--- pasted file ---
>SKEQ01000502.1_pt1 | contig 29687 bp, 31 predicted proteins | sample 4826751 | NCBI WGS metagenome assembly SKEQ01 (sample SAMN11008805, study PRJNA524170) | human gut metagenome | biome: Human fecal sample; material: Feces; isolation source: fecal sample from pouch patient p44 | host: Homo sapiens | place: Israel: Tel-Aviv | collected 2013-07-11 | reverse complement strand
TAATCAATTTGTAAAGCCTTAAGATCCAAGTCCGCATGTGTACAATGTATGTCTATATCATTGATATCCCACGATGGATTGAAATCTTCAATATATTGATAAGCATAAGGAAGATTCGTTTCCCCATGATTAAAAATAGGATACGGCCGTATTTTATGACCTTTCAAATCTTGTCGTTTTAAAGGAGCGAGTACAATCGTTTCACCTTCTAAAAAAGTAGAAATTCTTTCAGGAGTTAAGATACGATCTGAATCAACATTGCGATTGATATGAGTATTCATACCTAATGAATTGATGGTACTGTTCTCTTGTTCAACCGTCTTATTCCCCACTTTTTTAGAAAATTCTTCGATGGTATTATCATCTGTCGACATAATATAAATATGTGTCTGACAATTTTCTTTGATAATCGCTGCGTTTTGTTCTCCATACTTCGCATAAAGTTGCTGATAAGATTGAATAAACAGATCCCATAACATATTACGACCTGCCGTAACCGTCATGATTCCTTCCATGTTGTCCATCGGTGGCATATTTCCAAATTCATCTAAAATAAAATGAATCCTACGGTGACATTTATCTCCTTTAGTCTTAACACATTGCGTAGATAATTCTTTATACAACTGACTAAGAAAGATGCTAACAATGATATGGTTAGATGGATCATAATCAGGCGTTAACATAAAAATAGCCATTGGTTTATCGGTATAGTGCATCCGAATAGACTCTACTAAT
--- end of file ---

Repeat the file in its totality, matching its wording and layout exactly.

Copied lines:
>SKEQ01000502.1_pt1 | contig 29687 bp, 31 predicted proteins | sample 4826751 | NCBI WGS metagenome assembly SKEQ01 (sample SAMN11008805, study PRJNA524170) | human gut metagenome | biome: Human fecal sample; material: Feces; isolation source: fecal sample from pouch patient p44 | host: Homo sapiens | place: Israel: Tel-Aviv | collected 2013-07-11 | reverse complement strand
TAATCAATTTGTAAAGCCTTAAGATCCAAGTCCGCATGTGTACAATGTATGTCTATATCATTGATATCCCACGATGGATTGAAATCTTCAATATATTGATAAGCATAAGGAAGATTCGTTTCCCCATGATTAAAAATAGGATACGGCCGTATTTTATGACCTTTCAAATCTTGTCGTTTTAAAGGAGCGAGTACAATCGTTTCACCTTCTAAAAAAGTAGAAATTCTTTCAGGAGTTAAGATACGATCTGAATCAACATTGCGATTGATATGAGTATTCATACCTAATGAATTGATGGTACTGTTCTCTTGTTCAACCGTCTTATTCCCCACTTTTTTAGAAAATTCTTCGATGGTATTATCATCTGTCGACATAATATAAATATGTGTCTGACAATTTTCTTTGATAATCGCTGCGTTTTGTTCTCCATACTTCGCATAAAGTTGCTGATAAGATTGAATAAACAGATCCCATAACATATTACGACCTGCCGTAACCGTCATGATTCCTTCCATGTTGTCCATCGGTGGCATATTTCCAAATTCATCTAAAATAAAATGAATCCTACGGTGACATTTATCTCCTTTAGTCTTAACACATTGCGTAGATAATTCTTTATACAACTGACTAAGAAAGATGCTAACAATGATATGGTTAGATGGATCATAATCAGGCGTTAACATAAAAATAGCCATTGGTTTATCGGTATAGTGCATCCGAATAGACTCTACTAAT